More Top Stories

Editor's Pick

TB cases detected

1 June 2024


Alleged rapist in remand

27 April 2024

Rugby league

Moana target 2025 World Cup

11 November 2022

Danes to check out Nauru camp

Friday 26 August 2016 | Published in Regional


NAURU – Danish members of parliament are set to travel to Nauru to visit the island’s controversial detention centre and study the use of offshore settlements for asylum-seekers, one of the MPs said.

Six members of the Danish parliament’s Immigration and Integration Affairs Committee will reportedly leave on Saturday for Australia and then Nauru, Johanne Schmidt-Nielsen of the leftist Red-Green Alliance said, confirming reports in Danish media.

Schmidt-Nielsen said that although she found the Australian offshore detention system “grotesque”, the trip – planned for several months – was a chance for her to “ask some of the questions that the Australian government is preventing journalists from asking”.

The recent release of more than 2000 leaked reports of incidents on Nauru detailing allegations of widespread abuse and self-harm, including children wanting to kill themselves, have renewed calls for a parliamentary inquiry.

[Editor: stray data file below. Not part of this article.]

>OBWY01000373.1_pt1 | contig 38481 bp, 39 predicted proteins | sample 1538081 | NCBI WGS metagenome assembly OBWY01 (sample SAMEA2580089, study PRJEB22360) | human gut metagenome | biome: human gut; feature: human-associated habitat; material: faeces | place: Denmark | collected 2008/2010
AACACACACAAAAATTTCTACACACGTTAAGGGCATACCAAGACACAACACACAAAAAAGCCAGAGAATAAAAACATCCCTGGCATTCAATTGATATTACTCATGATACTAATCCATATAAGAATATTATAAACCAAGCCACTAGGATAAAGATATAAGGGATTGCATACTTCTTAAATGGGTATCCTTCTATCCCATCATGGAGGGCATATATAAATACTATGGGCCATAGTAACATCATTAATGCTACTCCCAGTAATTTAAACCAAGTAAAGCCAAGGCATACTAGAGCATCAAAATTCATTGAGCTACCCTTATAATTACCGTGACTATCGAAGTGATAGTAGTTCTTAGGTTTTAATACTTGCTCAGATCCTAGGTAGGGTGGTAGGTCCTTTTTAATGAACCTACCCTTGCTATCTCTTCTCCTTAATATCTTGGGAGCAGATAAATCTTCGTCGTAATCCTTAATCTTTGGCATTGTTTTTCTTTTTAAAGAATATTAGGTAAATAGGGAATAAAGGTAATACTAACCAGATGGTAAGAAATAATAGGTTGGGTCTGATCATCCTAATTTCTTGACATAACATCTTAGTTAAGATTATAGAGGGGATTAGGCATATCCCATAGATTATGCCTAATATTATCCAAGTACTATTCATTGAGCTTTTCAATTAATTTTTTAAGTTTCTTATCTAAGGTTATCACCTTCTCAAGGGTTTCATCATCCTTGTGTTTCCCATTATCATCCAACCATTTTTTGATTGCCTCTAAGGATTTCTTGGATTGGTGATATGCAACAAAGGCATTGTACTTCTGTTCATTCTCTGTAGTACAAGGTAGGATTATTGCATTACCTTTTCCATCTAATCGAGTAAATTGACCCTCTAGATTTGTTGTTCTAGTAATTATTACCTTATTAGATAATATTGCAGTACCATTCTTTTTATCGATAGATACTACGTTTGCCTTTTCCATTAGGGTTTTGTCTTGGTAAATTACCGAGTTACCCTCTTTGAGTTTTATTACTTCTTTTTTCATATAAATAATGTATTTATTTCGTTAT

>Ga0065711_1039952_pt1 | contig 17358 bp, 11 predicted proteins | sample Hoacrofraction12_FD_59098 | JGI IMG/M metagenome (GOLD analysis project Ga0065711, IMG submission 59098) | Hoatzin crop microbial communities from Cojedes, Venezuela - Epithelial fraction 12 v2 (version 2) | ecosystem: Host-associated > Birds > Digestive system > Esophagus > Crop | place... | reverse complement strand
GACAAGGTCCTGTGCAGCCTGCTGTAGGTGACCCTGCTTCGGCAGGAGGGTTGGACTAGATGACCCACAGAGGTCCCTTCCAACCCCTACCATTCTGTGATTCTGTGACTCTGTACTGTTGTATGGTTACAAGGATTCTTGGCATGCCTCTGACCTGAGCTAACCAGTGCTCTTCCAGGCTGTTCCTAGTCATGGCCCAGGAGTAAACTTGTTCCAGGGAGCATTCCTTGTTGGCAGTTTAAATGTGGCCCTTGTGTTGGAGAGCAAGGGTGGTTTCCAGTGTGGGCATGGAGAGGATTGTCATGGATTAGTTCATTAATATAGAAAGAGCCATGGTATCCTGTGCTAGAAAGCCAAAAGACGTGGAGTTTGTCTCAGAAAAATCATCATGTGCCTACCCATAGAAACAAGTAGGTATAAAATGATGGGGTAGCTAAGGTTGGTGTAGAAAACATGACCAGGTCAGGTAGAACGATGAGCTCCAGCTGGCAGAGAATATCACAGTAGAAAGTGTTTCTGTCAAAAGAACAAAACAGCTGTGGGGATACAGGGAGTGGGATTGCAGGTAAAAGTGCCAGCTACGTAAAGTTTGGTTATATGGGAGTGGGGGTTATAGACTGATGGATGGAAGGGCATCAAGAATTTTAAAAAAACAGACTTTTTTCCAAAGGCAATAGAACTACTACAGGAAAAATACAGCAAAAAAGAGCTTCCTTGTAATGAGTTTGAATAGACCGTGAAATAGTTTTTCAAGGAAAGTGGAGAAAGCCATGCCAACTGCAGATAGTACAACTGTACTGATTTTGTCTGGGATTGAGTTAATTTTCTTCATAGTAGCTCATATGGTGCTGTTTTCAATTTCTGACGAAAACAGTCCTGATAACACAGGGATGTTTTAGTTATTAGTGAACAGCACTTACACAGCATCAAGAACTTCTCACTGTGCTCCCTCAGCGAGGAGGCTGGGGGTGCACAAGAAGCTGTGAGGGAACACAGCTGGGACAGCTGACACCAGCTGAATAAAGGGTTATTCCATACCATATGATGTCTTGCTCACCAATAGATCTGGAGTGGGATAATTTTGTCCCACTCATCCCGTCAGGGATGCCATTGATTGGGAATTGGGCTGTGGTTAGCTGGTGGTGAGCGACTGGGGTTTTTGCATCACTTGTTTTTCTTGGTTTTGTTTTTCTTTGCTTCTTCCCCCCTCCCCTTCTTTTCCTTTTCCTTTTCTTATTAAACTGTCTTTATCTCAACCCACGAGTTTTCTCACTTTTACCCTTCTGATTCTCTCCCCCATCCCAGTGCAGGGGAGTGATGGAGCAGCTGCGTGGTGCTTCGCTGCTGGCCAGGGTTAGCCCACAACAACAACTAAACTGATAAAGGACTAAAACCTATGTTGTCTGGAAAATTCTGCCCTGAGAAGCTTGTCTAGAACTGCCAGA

But the Nauru government responded last week, saying asylum-seekers had made up most of the claims in the hope of being relocated to Australia.

However, not all Danish MPs are critical of the offshore detention policies that have been implemented in Nauru and Papua New Guinea.

Martin Heriksen of the anti-immigration Danish People’s Party (DPP) and the chairman of the Danish parliamentary committee, has previously described the Australian policy as being “very sensible”.

Meanwhile the ruling Venstre Party’s hardline Integration Minister, Inger Stojberg, has said that the system “apparently works in an Australian context” and that her government would “continually consider experiences from other countries”.

The Danish government rules with the help of the anti-immigration DPP in parliament and has passed tough legislation to deter asylum seekers from coming to the country, including allowing police to confiscate some of the asylum seekers’ valuables to help pay for their accommodation.

The Australian government said on August 17 that it had agreed to close the Papua New Guinea refugee camp.

The Guardian, which published the Nauru reports, said that only two Australian journalists had been granted access to the Nauru detention centre in the past three years.